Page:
There's Someone Inside Your House review: This Patrick Brice's film lets you down and has nothing new to offer
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There's Someone Inside Your House review: This Patrick Brice's film lets you down and has nothing new to offer

The Patrick Brice directorial doesn't get into your head the way a good horror does. Also being produced by James Wan, who gave us films like Insidious, your expectations are already high but the film turns out to be a mishmash of usual thriller elements, predictable twists and turns and lacks good character arcs.

Akhila Damodaran
Oct 06, 2021
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Still from the film There's Someone Inside Your House streaming on Netflix


The slasher film, directed by Patrick Brice, is adapted from the 2017 novel of the same name authored by Stephanie Perkins. The story follows Makani Young, played by Sydney Park, who moves to Osborne, Nebraska, without realising what's she getting into. The high school student must find the identity of the serial killer who is terrorising her, her friends and classmates with big secrets and killing them all. Apart from Park, the film features Théodore Pellerin, Asjha Cooper, Jesse LaTourette, and Diego Josef in pivotal roles.


There's no chance to live to repent. Set in the town of Nebraska, this slasher horror (more of a thriller than horror) film is not what is expected of James Wan and Patrick Brice movie. Your expectations are already high as it is an offering by the filmmakers known for producing great horror films but this film fails to live upto expectations. It has usual thriller elements, predictable twists and turns and lacks good character arcs.

It follows the story of Makani Young (Sydney Park) who moves to Nebraska with her 'big secret'. She gets caught in the middle of a serial killing spree. The initial few scenes of the film showing the first victim, with the absence of background music adding up to the tense environment, do get your hopes high, only to disappoint you later.

The only aspect common among all victims is a 'big secret' that they carry. But not all of them are so bad that you think they should get killed for. They are the usual issues a teenager faces - bullying and substance abuse. The film tries to adapt the story for a modern-day retelling by including some latest technology to the storyline with 3D printed masks and the tech to send messages, revealing the so-called secret of the victim to the entire town. The killer wearing the mask, resembling the face of his victim, is disturbingly unique and interesting. For a moment, you do get to the edge of your seat, as Makani (the female lead) gets attacked hoping for a twist with her death. But she, of course, escapes.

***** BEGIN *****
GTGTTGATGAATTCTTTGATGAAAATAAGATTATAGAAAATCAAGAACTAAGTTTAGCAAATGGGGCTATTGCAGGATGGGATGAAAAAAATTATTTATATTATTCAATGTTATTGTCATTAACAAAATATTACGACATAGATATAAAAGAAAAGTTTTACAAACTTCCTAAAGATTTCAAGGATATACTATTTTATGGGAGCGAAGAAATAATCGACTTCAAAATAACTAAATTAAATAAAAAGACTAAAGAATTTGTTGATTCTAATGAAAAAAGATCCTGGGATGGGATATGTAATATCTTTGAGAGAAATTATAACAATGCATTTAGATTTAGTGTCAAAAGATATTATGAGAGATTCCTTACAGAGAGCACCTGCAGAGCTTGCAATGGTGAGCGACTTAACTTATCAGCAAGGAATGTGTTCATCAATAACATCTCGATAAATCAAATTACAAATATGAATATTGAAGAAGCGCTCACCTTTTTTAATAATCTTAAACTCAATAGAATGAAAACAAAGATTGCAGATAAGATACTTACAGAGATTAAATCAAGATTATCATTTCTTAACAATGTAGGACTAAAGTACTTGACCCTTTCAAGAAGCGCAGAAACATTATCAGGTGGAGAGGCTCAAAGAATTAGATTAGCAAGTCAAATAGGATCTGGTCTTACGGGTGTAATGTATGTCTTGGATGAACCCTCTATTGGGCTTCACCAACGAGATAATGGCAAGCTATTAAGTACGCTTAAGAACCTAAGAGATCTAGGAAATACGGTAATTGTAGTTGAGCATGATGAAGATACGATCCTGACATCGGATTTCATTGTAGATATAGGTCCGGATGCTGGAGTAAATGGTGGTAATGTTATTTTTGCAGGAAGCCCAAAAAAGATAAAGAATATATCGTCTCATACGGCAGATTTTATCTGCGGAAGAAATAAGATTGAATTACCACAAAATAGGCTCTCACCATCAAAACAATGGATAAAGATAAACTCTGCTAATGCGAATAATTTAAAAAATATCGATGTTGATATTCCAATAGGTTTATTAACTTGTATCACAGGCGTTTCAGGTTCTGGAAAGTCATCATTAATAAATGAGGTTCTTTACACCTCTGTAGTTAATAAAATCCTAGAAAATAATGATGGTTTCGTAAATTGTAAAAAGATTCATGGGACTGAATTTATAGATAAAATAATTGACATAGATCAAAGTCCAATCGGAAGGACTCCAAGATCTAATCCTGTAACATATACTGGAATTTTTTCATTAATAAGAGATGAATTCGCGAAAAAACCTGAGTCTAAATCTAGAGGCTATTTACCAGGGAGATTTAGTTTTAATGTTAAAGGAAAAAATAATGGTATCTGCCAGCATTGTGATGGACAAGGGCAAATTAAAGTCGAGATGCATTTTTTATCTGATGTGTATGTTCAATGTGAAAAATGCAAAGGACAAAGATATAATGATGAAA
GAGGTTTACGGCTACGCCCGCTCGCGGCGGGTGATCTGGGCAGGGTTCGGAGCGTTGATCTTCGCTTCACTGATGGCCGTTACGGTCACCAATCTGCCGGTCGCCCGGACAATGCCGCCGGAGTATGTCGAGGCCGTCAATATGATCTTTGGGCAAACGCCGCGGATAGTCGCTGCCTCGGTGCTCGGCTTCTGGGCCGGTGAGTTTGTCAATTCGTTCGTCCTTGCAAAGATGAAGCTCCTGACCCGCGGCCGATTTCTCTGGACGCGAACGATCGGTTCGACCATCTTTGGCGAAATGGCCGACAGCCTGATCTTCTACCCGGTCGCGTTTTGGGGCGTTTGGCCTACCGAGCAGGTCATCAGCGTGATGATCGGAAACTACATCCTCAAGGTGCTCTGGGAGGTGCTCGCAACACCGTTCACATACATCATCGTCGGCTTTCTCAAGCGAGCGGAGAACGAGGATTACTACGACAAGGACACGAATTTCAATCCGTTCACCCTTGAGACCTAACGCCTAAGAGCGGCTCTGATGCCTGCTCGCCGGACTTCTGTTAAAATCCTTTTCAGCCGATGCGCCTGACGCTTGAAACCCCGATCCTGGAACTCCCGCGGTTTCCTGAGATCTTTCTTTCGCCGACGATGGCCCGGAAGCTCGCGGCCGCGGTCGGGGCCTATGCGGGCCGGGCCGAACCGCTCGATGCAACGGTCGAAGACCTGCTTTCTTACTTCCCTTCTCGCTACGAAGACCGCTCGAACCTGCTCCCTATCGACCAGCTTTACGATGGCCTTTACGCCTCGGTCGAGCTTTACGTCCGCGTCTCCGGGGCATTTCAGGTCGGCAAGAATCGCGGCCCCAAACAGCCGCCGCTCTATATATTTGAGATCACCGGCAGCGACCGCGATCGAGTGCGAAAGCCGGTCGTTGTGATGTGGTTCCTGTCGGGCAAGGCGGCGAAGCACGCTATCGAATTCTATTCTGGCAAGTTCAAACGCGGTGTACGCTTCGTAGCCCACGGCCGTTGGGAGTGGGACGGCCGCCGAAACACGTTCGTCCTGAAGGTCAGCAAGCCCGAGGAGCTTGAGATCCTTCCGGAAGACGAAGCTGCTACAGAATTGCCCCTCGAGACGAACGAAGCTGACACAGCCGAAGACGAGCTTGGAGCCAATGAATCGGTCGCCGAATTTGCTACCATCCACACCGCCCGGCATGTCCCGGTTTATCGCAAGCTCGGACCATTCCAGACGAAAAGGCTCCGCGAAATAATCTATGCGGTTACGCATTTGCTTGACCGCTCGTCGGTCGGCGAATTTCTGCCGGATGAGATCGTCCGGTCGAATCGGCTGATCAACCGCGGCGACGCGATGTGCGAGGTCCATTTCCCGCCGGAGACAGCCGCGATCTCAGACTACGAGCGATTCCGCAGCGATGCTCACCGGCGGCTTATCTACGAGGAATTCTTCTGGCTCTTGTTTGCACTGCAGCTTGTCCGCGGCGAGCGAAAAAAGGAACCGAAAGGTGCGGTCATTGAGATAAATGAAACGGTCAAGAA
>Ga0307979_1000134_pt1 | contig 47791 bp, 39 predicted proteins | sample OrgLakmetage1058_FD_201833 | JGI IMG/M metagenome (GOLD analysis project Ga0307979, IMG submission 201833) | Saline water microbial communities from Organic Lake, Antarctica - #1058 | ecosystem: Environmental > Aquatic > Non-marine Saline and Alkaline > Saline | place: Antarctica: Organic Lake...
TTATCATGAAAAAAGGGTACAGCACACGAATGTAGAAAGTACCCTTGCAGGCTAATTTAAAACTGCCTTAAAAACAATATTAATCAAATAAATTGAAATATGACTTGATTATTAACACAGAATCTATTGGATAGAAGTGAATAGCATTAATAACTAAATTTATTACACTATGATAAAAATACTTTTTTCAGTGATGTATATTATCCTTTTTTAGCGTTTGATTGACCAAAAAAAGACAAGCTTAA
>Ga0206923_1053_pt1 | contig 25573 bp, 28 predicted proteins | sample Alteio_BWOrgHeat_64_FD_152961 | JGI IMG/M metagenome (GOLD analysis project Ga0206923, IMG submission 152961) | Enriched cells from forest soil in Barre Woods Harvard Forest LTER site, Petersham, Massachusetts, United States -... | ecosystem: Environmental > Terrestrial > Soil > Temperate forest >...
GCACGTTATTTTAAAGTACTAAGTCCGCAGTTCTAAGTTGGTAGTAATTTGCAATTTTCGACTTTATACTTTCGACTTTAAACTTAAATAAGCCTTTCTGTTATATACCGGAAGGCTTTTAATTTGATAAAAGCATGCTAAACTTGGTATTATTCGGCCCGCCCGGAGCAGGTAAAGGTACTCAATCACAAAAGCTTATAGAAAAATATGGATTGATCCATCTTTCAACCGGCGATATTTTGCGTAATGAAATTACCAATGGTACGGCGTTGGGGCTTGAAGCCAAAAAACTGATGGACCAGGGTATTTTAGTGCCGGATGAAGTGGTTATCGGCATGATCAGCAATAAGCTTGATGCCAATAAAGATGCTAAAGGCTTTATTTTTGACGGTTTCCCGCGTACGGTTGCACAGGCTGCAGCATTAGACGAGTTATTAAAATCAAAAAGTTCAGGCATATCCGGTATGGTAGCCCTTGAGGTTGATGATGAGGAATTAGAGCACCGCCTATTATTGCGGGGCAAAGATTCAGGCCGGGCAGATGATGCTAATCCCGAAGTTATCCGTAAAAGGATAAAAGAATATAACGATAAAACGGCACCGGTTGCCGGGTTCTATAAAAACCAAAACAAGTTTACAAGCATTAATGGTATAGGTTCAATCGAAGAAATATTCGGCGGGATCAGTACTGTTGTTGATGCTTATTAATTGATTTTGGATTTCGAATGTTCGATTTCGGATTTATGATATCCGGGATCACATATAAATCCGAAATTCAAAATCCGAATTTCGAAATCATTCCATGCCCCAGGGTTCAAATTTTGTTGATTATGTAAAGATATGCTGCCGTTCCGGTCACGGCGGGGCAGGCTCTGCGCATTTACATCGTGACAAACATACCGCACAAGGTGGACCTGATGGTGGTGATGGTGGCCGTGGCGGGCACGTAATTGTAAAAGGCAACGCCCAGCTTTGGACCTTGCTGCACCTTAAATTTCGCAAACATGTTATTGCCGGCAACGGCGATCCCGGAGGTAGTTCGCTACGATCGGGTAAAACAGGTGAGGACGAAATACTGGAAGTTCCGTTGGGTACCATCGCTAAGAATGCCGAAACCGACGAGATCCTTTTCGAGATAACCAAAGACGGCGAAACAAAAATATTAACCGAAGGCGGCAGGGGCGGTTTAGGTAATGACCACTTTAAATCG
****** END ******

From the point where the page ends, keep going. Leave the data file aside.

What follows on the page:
The characters lack any arc throughout the narrative. Since the film does not take enough time to introduce the characters, they don't seem relatable either.

The film also leaves several hints throughout the narrative at the possibility of Ollie being the mysterious serial killer as he is seen stalking Makani but if you have watched many thrillers, you know that it is too obvious to be true. Ollie's arrest is also something that you see coming and only makes it more believable that he is not the serial killer.

While the film tries to raise the issue of racism and gender norms, they fail to sink in. It, on the other hand, glorifies stalking. Makani clearly shows that she is not interested in Ollie but he continues to stalk and annoy her until she finally gives in.

The climax of the film is, of course, overdramatic and ends on a happy note. The scene where the lead pair confronts the killer with over-the-top dialogues makes you want to take that knife and stab yourself. Also, even though Ollie gets brutally stabbed and lays in the open field for quite a long time, he manages to save his heroine and survives, only to reunite and get married to his love interest Makani.

The killer claims to be killing people for being 'hypocrites' and 'wearing a mask', hiding their true personalities. The idea is great but it does not strike a chord. Everything in the film is superficial. The story doesn't engross or engage you. The performances, direction, cinematography and background score are also just passable.  


The film does neither gets you engrossed nor makes you wonder who the masked killer might be. But you can still give it a watch for the performances. Everything in the film looks superficial and this makes it less gruesome, nauseating when you see people having their throats slashed or being stabbed, hanged mercilessly.

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